If you force something towards an end, you produce the opposite (principle of action and reaction).

This principle emphasises that when we push something or someone (following our reveries and desires) against their tendency, their interests or their usual behaviour, they may initially give in to our demands, but in the short or long term, undesired effects will return. Some people think that “the end justifies the means” and act by forcing everything around them. Sometimes a certain success is achieved in the short term, but it cannot be sustained for long and in the end the opposite of the intended consequences appears. In other cases, an unfavourable “rebound” in the response is obtained.

Do not oppose a great force. Retreat until it weakens, then move forward resolutely (principle of timely action).

Here we are not talking about retreating in the face of small inconveniences or daily difficulties, but in the face of forces that clearly overwhelm us. Backing down in the face of small difficulties weakens us and makes us fearful, but stubbornly confronting great irresistible forces opens the door to all kinds of accidents and frustrations. The problem is: how do we know whether a force is beyond us or within our reach? In some cases, it is obvious, but in others less so. Then we will have to take small samples that do not compromise us, try small confrontations that allow us to withdraw if we see that the force is greater than us. Something like acting prudently and seeing what the correlation of forces is between us and the situation. The question of advancing when it weakens is detected in the same way, taking small samples until we see that the correlation of forces has changed. That is when we have to move forward with all our energy against that weakened difficulty.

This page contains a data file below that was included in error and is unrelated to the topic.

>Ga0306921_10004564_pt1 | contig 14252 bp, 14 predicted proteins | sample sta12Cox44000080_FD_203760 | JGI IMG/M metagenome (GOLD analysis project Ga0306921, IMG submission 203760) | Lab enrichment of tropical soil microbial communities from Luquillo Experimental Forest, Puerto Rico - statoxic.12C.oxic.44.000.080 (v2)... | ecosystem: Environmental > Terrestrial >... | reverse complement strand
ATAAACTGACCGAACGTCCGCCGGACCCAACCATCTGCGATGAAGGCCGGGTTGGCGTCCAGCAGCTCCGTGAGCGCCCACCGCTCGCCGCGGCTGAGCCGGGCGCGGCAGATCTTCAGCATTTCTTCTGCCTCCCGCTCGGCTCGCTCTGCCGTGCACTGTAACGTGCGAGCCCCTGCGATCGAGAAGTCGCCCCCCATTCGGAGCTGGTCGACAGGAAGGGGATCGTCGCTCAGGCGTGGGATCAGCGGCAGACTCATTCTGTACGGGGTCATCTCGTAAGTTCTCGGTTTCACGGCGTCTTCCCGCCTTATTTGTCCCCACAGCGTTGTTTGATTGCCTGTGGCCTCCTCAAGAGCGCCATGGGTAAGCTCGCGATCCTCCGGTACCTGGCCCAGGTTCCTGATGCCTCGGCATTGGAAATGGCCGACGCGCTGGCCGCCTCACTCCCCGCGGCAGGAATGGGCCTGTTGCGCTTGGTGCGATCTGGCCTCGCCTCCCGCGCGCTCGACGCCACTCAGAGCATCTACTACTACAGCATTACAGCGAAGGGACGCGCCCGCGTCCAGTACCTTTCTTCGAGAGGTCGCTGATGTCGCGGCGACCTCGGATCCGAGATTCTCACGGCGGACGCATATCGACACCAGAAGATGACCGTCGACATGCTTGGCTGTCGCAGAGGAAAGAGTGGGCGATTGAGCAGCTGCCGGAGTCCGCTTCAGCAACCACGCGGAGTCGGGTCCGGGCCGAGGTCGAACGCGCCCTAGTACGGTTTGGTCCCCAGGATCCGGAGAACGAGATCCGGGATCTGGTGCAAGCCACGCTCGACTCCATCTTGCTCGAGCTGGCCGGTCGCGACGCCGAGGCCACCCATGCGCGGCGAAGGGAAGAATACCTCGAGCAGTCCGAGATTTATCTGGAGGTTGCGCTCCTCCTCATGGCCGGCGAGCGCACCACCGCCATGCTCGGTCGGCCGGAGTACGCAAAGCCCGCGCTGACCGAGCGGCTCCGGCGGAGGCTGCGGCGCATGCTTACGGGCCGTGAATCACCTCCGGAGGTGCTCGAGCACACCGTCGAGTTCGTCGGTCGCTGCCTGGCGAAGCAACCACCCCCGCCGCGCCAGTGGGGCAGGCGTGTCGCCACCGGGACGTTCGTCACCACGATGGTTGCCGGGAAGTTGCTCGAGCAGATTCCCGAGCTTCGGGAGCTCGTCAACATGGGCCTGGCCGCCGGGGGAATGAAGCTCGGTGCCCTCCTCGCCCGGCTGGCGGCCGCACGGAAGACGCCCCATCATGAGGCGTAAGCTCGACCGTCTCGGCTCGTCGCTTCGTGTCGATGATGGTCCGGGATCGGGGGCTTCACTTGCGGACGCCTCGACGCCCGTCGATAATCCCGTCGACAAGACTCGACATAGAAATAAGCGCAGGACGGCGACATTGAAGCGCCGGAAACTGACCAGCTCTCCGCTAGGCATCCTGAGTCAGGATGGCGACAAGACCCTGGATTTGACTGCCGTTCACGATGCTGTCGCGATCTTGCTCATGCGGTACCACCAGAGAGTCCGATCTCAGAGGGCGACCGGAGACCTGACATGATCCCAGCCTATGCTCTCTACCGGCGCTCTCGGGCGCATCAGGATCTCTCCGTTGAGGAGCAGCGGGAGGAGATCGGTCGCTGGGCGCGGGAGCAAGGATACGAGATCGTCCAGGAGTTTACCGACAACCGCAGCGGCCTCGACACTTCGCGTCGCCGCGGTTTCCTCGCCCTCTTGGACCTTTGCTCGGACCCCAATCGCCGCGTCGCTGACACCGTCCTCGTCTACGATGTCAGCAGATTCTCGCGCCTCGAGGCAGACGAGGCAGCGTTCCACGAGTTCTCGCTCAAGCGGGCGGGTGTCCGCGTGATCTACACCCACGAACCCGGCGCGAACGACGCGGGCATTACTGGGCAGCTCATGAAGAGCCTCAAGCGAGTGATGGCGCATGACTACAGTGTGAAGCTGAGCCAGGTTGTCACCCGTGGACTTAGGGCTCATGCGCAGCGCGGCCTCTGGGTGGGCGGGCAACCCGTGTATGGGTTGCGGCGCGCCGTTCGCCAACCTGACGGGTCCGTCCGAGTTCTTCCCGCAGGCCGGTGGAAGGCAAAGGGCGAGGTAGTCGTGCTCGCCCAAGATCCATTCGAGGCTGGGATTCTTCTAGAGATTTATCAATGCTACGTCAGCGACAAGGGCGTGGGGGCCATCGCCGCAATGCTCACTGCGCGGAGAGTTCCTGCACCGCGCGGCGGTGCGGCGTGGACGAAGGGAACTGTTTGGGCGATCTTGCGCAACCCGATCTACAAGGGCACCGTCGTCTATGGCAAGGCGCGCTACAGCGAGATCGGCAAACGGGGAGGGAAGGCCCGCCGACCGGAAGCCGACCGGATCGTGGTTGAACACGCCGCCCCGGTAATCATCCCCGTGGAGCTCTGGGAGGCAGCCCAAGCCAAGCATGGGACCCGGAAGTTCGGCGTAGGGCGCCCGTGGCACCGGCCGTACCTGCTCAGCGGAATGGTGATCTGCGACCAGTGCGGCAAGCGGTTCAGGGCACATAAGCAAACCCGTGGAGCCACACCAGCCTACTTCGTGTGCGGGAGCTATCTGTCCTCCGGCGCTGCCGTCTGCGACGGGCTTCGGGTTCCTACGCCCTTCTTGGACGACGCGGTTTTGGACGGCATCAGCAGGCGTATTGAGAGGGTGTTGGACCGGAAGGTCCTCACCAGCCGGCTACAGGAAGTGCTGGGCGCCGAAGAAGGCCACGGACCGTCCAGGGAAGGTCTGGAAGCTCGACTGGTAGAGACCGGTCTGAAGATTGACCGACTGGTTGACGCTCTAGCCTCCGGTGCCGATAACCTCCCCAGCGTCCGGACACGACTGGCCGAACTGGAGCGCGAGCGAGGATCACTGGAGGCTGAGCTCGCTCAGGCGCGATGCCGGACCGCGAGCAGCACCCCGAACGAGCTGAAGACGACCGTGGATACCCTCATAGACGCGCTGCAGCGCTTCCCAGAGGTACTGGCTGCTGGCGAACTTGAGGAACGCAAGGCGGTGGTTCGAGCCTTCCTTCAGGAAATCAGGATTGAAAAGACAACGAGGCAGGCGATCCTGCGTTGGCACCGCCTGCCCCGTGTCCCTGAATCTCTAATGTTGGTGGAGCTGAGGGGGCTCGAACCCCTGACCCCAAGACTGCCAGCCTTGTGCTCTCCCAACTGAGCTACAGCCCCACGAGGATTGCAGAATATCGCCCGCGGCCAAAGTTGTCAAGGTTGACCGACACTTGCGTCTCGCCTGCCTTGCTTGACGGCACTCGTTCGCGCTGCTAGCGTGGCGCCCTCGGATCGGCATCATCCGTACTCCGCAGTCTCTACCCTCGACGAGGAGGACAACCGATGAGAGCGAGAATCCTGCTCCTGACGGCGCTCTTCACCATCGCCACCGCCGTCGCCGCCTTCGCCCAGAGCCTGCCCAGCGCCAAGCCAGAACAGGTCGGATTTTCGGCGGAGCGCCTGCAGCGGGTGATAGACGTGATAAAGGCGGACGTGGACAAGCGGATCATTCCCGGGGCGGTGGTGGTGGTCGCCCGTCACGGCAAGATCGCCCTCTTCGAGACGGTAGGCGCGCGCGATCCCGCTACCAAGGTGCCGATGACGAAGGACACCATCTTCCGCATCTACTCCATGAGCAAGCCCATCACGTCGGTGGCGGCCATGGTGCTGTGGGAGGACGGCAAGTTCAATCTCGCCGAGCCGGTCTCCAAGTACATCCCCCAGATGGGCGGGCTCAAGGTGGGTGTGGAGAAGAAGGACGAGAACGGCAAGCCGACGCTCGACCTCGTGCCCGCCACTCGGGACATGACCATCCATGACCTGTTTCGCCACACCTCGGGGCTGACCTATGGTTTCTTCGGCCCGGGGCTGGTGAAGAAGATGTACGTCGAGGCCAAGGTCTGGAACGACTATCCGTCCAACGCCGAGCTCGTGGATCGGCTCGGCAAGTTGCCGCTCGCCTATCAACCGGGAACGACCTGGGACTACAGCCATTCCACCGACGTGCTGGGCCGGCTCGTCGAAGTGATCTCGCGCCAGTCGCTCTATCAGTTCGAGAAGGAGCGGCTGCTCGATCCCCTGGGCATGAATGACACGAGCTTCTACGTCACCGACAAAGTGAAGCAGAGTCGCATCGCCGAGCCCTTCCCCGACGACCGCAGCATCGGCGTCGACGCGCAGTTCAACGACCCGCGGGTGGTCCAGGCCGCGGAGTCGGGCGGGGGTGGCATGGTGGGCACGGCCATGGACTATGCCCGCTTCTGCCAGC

Things are well when they work together, not in isolation (principle of proportion).

This principle is about maintaining harmony in all ambits of our life. Our activity is distributed in different contexts depending on our age or situation. For example, I may be studying, working, living with my family and meeting friends at a certain stage of my life. All these activities form ambits, contexts. At another stage I may be working and living on my own while starting some project in the world. The ambits are changeable over time, but this principle says that it is interesting that they all move forward in balance and harmony. For example, if I only focus on work and earning money while neglecting other ambits, I may end up losing health, friendships or other life possibilities. I am not acting as a whole, creating a huge imbalance in my ambits so that even if I get what I want, I will not have the health to enjoy it or the friends to share it with. This is not to say that there are no priorities, some things are more important than others, but keeping the harmony of the whole requires that each thing is given the necessary energy according to its importance (not that everything is given the same energy and time, as that would not be harmonious either). All the ambits of my life are in relation to each other and progress must be made in all of them without letting some get ahead and others fall behind.

If you want to discuss the subject you can write to